Japan Princess to Give Up $1.4 Million to Wed Fordham Grad
(Bloomberg) -- In an unprecedented move, Japan’s Princess Mako, a niece of the Emperor, will turn down a 152.5 million yen ($1.37 million) dowry when she marries her boyfriend Kei Komuro at the end of October.
The announcement comes after intense public and media scrutiny in Japan over the pairing and especially the family background of Komuro, an aspiring lawyer raised by a single mother. The princess and Komuro, both 29, met in college in Tokyo.
The couple plan to register their marriage on October 26 and hold a press briefing after, according to local media reports citing an official announcement from the Imperial Household Agency Friday.
Princess Mako is the eldest daughter of Crown Prince Fumihito, the Emperor’s brother. Under Japanese law, women in the royal family must leave the Imperial household when they marry. Typically, they are given a one-time payment to help them start their new life, but the Imperial Household Agency said the princess intends to turn down the payment, according to the reports.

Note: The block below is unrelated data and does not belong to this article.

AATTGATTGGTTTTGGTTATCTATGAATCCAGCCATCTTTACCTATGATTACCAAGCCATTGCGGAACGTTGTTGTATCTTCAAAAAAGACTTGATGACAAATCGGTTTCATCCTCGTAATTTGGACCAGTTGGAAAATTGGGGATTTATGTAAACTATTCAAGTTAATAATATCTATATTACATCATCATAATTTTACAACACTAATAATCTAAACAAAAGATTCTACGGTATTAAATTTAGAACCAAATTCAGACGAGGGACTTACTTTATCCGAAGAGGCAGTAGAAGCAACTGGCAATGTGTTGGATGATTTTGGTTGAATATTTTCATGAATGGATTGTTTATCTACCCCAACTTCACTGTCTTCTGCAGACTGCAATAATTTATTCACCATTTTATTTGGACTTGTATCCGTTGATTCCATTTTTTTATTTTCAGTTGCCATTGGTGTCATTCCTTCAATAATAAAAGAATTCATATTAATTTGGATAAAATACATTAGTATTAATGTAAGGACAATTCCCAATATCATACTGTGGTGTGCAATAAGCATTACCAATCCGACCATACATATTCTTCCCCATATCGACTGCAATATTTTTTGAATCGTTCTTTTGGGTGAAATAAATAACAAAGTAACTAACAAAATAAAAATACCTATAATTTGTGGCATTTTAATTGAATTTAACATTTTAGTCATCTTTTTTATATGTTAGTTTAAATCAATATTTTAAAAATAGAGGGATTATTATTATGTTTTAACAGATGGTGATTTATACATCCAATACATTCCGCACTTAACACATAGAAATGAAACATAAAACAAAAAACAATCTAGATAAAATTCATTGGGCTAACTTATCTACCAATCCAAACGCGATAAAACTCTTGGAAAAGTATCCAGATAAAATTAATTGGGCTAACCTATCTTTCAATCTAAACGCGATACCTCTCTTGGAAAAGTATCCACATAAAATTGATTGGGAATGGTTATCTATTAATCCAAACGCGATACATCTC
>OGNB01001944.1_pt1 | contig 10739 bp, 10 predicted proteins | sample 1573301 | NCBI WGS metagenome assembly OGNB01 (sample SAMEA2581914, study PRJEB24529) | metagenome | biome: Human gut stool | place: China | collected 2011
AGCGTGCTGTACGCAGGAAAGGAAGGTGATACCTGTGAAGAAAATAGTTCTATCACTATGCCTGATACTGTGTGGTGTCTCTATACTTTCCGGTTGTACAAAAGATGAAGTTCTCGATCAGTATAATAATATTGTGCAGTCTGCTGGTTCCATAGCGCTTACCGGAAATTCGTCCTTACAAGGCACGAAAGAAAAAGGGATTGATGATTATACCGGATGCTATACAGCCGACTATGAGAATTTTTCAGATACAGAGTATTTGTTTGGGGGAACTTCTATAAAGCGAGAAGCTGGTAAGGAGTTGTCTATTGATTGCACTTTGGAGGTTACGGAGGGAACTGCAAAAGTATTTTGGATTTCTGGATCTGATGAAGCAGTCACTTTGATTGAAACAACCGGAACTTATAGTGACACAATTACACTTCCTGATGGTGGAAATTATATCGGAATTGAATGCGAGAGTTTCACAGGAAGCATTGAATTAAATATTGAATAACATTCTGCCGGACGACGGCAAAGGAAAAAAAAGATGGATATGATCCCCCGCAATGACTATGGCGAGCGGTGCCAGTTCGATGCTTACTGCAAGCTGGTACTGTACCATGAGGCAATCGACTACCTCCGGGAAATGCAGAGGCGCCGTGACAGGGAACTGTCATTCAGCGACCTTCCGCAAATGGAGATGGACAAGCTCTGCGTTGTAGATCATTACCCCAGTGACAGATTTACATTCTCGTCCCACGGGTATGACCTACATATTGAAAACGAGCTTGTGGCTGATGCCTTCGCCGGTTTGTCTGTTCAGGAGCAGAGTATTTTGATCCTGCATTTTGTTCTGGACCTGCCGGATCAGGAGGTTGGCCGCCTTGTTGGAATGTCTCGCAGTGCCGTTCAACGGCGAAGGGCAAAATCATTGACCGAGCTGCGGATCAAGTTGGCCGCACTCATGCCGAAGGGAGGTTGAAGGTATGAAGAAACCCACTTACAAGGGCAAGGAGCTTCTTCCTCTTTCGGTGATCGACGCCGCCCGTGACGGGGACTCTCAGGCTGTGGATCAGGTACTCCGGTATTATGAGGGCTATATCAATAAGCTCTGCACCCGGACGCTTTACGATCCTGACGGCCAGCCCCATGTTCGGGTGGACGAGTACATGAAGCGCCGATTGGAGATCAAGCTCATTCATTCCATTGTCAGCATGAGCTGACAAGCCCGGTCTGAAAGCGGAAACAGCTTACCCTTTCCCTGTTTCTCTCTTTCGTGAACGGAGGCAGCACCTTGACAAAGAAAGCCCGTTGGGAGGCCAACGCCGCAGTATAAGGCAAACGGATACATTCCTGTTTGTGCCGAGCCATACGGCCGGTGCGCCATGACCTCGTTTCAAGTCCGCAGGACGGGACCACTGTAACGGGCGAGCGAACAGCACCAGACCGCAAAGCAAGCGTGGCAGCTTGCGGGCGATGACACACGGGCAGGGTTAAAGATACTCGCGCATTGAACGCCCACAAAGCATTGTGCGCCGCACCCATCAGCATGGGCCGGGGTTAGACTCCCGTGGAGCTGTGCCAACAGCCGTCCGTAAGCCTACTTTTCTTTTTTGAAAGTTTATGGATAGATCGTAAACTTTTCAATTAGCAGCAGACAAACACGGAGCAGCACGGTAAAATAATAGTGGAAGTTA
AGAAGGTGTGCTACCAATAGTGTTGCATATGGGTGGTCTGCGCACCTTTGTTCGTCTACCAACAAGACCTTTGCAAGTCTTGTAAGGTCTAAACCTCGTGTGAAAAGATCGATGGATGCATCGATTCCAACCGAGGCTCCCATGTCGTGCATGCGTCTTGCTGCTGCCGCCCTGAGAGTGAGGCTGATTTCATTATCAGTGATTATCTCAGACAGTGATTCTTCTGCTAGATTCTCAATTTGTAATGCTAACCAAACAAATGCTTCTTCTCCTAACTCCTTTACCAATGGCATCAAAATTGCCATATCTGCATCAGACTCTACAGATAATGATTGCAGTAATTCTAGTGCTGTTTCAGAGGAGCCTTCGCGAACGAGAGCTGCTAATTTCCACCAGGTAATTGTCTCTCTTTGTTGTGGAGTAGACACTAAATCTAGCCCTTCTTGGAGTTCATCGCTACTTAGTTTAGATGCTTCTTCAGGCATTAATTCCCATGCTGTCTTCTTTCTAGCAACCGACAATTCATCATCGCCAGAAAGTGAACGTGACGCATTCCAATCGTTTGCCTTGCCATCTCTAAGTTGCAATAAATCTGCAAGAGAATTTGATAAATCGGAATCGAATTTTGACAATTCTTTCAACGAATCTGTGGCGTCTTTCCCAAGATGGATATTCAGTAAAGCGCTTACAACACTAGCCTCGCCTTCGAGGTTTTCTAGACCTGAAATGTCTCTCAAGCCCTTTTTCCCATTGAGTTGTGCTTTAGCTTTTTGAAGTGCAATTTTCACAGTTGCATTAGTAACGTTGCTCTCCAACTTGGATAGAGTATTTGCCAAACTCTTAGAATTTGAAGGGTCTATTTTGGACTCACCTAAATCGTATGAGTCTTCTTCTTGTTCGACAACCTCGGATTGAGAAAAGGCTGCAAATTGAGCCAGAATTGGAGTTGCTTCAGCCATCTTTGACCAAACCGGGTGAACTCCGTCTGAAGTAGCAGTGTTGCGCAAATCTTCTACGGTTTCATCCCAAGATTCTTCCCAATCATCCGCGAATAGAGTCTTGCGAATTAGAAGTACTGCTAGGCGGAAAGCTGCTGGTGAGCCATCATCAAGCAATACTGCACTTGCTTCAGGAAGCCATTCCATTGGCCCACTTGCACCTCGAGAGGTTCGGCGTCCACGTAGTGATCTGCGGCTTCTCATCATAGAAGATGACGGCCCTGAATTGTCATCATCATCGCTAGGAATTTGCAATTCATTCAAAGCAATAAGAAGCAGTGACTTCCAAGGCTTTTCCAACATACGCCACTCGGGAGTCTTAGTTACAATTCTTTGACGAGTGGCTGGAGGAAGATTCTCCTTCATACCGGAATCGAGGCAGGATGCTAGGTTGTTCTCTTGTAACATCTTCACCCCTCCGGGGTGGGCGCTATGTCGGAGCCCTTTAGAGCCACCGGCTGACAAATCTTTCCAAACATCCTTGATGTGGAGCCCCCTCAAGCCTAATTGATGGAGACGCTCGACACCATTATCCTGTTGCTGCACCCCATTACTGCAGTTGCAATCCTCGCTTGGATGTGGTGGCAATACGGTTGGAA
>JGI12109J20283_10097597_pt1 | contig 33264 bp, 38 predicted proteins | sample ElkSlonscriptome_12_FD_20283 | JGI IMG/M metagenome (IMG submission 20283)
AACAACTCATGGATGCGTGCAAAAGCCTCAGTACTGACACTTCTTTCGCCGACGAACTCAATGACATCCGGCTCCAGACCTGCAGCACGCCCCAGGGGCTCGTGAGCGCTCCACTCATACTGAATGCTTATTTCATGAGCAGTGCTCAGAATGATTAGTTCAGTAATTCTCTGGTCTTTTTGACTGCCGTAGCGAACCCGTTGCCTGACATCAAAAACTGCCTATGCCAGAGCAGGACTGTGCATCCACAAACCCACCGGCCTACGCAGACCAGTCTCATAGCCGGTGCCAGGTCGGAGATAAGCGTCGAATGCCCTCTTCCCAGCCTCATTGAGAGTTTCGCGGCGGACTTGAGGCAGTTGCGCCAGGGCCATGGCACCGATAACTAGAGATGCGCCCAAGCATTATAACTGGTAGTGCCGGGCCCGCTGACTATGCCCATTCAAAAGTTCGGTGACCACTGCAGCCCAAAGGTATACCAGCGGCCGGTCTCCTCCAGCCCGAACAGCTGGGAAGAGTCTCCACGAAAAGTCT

The couple first announced their engagement in 2017, but the wedding set for the following year was delayed after reports emerged about Komuro’s mother owing money to her former fiance.
Komuro then left Japan to attend law school at Fordham University. He graduated this year and will be working at a New York law firm as he awaits the results of his state bar exam later this year. After the marriage, Princess Mako plans to obtain her first passport and move to New York with Komuro.
Traditional ceremonies to mark the engagement and to greet the emperor will likely not be held due to the controversy over the marriage, according to local media reports.
The couple will be reunited sometime this month after not seeing each other for around three years. Komuro returned to Japan this week and is currently in quarantine until October 11 as part of Japan’s coronavirus control measures.
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